The Bishop of London Richard Chartres, currently in Bermuda at Queen Elizabeth II’s request, delivered a letter from the Queen to Governor George Fergusson while at St Peter’s Their Majesties Chappell yesterday morning for a special service celebrating his visit.
The Bishop told the congregation that his visit was overdue, as Bermuda’s Anglican Church was overseen by the Bishop of London for the first 200 years of settlement, but neither he nor any of his predecessors had made the trip in their official capacity until now. “I felt I couldn’t resist the invitation to make belated amends,” he said during his sermon.
The service at the St George’s church, which is Bermuda’s first church and dates back to 1612, included Mr Fergusson’s reading of the Queen’s letter, which said: “I would like to extend my warmest greetings and wishes to you and the people of Bermuda in this special year, which marks both my Diamond Jubilee and the 400th anniversary of the Anglican Church of Bermuda.
“I am very glad to be able to contribute to your celebrations by reviving the historical designation of the Church of St Peter founded in 1612 as “Their Majesties Chappell”. The visit of the Bishop of London as the Dean of Chapels Royal underlies the continuing significance of the link between the Church and the Crown in the unfolding story of Bermuda.
“I am most grateful for the continuing support and loyalty of the people of Bermuda, who have always welcomed me so warmly during my visits to the islands. I hope that this year’s commemorative events, in which you have played such a significant part, will be memorable for years to come.” The letter is signed Elizabeth R.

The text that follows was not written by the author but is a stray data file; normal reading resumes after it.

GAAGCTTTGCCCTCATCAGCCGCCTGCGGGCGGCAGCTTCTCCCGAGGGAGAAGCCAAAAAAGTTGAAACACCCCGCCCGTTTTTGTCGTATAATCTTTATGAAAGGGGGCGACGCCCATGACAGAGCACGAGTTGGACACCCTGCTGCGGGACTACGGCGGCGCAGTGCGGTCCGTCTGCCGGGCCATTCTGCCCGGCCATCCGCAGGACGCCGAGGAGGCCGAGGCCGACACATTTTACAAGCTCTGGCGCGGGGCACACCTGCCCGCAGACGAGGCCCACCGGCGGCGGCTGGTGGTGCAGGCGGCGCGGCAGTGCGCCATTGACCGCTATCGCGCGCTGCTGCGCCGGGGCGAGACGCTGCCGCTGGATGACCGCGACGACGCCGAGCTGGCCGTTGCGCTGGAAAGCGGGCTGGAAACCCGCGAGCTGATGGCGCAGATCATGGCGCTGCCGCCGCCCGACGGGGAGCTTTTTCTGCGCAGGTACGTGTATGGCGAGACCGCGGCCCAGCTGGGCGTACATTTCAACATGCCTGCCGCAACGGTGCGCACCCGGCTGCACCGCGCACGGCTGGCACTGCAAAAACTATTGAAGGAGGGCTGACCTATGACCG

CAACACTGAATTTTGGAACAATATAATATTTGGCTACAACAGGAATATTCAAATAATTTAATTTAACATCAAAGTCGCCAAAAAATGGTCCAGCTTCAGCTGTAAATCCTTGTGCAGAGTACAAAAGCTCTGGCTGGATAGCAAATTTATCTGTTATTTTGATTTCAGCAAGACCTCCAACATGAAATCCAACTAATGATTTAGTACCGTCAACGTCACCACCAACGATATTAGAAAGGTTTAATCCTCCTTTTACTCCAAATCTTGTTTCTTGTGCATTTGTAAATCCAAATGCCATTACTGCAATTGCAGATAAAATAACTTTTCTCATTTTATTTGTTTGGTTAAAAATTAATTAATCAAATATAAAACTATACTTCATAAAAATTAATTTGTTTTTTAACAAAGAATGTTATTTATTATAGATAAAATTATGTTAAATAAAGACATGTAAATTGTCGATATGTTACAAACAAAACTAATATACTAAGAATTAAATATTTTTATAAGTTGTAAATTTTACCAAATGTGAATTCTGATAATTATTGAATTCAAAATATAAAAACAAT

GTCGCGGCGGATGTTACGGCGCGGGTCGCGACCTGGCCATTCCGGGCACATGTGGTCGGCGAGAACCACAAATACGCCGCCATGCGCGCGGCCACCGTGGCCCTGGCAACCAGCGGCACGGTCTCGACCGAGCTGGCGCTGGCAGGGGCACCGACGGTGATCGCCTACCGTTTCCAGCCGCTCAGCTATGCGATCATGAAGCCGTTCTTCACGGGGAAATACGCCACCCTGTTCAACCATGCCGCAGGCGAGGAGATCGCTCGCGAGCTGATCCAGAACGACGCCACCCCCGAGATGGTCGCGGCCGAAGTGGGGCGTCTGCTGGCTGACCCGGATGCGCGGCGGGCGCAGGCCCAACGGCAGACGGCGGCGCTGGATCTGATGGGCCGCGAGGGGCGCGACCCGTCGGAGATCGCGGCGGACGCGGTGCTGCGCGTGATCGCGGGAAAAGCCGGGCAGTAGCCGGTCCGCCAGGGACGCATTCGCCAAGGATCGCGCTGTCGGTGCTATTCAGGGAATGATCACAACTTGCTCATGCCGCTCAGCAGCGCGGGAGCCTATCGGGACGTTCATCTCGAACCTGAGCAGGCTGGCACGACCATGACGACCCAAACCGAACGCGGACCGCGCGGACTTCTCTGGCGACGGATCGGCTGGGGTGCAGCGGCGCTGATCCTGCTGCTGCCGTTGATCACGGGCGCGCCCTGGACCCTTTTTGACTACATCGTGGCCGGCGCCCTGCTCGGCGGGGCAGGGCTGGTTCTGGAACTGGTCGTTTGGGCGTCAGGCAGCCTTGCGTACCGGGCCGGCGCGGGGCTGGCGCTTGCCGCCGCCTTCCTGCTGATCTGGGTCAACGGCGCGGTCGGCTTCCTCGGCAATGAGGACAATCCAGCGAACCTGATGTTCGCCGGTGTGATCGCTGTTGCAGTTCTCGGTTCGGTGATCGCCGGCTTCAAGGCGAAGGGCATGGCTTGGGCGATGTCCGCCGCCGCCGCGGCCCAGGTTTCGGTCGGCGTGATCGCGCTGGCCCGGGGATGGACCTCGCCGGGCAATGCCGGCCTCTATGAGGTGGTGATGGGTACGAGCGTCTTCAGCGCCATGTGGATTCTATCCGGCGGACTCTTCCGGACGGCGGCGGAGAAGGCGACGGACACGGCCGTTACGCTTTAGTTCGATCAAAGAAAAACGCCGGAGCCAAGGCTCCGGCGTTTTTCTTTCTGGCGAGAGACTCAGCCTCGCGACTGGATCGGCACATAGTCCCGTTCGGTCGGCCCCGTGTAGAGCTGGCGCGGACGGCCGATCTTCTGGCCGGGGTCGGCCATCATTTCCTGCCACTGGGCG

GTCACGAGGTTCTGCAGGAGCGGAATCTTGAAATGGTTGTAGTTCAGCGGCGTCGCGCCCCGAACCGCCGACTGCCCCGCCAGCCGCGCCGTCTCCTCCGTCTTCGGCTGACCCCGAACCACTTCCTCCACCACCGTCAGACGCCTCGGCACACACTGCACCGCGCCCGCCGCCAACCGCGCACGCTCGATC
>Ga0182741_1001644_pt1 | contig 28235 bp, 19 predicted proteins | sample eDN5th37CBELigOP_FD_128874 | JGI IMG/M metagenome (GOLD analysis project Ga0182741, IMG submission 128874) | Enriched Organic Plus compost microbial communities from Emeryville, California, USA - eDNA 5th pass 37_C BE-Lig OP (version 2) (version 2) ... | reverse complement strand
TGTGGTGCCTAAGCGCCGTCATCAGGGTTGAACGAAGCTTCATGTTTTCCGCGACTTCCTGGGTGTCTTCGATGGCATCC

The service, which was attended by dignitaries including the Governor, Premier Paula Cox, Mayor of St George’s Kenneth Bascome, St George’s MP Dame Jennifer Smith, as well as many other politicians and church hierarchy, included a guard of honour for the Bishop consisting of the Bermuda Sea Cadets and a fanfare played by Bermuda Regiment trumpeters. St George’s and St David’s Sunday School children sang ‘All things bright and beautiful’ which included some special words by choir mistress Dianne Green referencing Bermuda, including “The cedar trees for birds nests, the fields where we can play, the rain that brings us water, to nourish every day.”
A chalice dating back to 1625, called The St George’s Chalice, and a silver communion set given to St Peter’s by King William III and also dating back to the 1600s was processed around the church to allow the congregation a close look. The silver communion set is of special relevance because it was given to the Church by King William III, after the death of his wife Queen Mary. ‘Their Majesties Chappell’ refers to William and Mary.
The Bishop’s sermon focused on the concept of love, and he encouraged the congregation to realise that they can choose to love their neighbours, and to love themselves “for God’s sake … because of how wonderfully we are made, and He gave us life in all its fullness.” He spoke against “self laceration”, and called it “self-absorption … I’m astonished how often there is terrible self-denigration. Christian loving is not like that at all — it’s quite different,” he said.
Speaking after the service was finished, he said it was “Better late than never” to be in Bermuda. “The Bishop of London was in charge for 200 years and they were never able to visit. I am the first to come while in office, and mainly because of Their Majesties Chappell.
“I am here at the Queen’s request to celebrate the church’s new status.”